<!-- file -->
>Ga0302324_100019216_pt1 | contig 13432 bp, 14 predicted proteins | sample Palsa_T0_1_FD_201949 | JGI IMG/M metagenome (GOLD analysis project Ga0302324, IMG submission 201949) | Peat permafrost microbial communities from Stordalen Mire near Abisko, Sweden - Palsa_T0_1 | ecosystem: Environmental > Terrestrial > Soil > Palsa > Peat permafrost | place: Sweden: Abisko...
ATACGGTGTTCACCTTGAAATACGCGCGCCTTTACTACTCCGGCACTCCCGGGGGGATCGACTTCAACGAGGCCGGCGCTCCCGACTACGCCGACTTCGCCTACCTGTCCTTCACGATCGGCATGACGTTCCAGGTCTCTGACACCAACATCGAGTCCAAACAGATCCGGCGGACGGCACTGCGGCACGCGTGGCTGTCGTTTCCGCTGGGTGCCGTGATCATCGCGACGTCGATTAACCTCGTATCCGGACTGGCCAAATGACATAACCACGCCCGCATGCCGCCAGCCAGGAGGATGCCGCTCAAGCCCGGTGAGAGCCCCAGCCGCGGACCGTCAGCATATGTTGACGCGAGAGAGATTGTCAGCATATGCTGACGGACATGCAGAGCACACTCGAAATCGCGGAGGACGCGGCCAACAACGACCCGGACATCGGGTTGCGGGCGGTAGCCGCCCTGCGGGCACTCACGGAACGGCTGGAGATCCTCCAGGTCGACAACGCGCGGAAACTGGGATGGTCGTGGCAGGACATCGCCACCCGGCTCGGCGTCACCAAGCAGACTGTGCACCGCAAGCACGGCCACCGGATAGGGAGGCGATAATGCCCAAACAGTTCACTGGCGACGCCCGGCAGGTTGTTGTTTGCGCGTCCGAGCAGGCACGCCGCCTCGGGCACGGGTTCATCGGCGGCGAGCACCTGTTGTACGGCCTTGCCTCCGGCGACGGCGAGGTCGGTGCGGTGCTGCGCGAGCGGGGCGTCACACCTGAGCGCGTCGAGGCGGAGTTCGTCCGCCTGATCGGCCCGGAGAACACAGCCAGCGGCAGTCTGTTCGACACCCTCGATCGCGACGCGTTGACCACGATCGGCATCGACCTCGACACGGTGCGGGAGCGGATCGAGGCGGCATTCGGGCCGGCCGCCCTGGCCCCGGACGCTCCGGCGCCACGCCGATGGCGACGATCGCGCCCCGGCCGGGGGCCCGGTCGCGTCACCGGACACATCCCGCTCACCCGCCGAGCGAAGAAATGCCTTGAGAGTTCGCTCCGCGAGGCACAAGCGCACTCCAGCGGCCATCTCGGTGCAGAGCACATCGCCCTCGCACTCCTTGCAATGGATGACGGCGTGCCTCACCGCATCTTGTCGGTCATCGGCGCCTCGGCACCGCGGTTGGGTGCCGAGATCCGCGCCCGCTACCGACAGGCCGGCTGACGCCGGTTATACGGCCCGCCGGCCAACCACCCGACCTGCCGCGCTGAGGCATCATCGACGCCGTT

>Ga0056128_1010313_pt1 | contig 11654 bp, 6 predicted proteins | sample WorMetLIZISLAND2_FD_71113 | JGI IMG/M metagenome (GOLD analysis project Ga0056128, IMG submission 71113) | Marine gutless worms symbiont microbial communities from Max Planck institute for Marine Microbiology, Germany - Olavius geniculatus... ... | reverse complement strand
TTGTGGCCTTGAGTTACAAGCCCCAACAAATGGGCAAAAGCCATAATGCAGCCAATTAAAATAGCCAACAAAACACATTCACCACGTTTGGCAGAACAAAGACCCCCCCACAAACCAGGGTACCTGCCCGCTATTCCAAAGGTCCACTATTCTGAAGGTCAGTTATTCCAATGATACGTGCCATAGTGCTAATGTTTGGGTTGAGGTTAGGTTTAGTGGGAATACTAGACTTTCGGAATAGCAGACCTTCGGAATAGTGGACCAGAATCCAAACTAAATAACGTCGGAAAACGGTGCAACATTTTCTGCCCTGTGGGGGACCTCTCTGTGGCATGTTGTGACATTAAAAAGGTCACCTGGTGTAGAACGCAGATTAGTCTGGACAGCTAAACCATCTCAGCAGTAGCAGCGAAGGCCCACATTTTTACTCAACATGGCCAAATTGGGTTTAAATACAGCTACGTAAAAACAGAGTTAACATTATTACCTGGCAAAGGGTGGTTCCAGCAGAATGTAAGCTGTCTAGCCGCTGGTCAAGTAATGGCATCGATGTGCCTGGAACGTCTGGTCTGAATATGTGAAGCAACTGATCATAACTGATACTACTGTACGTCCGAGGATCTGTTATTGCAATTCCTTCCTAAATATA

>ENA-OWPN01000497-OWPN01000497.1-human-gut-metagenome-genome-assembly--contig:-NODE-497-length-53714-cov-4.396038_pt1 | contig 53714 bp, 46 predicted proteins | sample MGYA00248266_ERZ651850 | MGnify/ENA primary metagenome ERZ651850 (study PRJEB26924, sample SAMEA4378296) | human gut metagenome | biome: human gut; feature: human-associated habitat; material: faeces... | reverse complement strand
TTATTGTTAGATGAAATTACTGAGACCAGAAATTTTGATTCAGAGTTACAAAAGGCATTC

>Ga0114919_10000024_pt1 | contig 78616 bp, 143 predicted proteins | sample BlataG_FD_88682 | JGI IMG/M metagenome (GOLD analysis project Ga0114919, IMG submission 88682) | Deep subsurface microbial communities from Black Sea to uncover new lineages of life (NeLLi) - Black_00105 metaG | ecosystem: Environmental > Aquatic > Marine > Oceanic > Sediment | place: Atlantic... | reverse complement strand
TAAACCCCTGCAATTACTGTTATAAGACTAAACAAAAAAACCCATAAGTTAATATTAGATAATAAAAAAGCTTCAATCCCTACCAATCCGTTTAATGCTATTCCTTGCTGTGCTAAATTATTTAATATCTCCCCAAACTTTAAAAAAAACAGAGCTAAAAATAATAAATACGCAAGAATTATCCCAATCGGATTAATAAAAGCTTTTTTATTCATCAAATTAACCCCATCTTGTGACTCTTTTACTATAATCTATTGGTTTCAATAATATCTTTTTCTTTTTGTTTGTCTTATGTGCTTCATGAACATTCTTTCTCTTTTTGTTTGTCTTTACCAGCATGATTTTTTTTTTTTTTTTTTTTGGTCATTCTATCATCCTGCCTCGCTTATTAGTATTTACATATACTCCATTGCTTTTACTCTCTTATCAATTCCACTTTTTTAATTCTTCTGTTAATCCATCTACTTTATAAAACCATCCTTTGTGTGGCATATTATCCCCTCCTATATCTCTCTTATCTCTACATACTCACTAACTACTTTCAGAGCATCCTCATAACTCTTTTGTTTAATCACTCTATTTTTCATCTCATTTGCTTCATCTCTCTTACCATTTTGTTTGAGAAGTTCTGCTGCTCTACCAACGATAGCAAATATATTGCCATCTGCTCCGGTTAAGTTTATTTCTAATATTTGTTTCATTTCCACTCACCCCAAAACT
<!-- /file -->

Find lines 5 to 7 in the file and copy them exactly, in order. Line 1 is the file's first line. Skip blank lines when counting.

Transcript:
>ENA-OWPN01000497-OWPN01000497.1-human-gut-metagenome-genome-assembly--contig:-NODE-497-length-53714-cov-4.396038_pt1 | contig 53714 bp, 46 predicted proteins | sample MGYA00248266_ERZ651850 | MGnify/ENA primary metagenome ERZ651850 (study PRJEB26924, sample SAMEA4378296) | human gut metagenome | biome: human gut; feature: human-associated habitat; material: faeces... | reverse complement strand
TTATTGTTAGATGAAATTACTGAGACCAGAAATTTTGATTCAGAGTTACAAAAGGCATTC

>Ga0114919_10000024_pt1 | contig 78616 bp, 143 predicted proteins | sample BlataG_FD_88682 | JGI IMG/M metagenome (GOLD analysis project Ga0114919, IMG submission 88682) | Deep subsurface microbial communities from Black Sea to uncover new lineages of life (NeLLi) - Black_00105 metaG | ecosystem: Environmental > Aquatic > Marine > Oceanic > Sediment | place: Atlantic... | reverse complement strand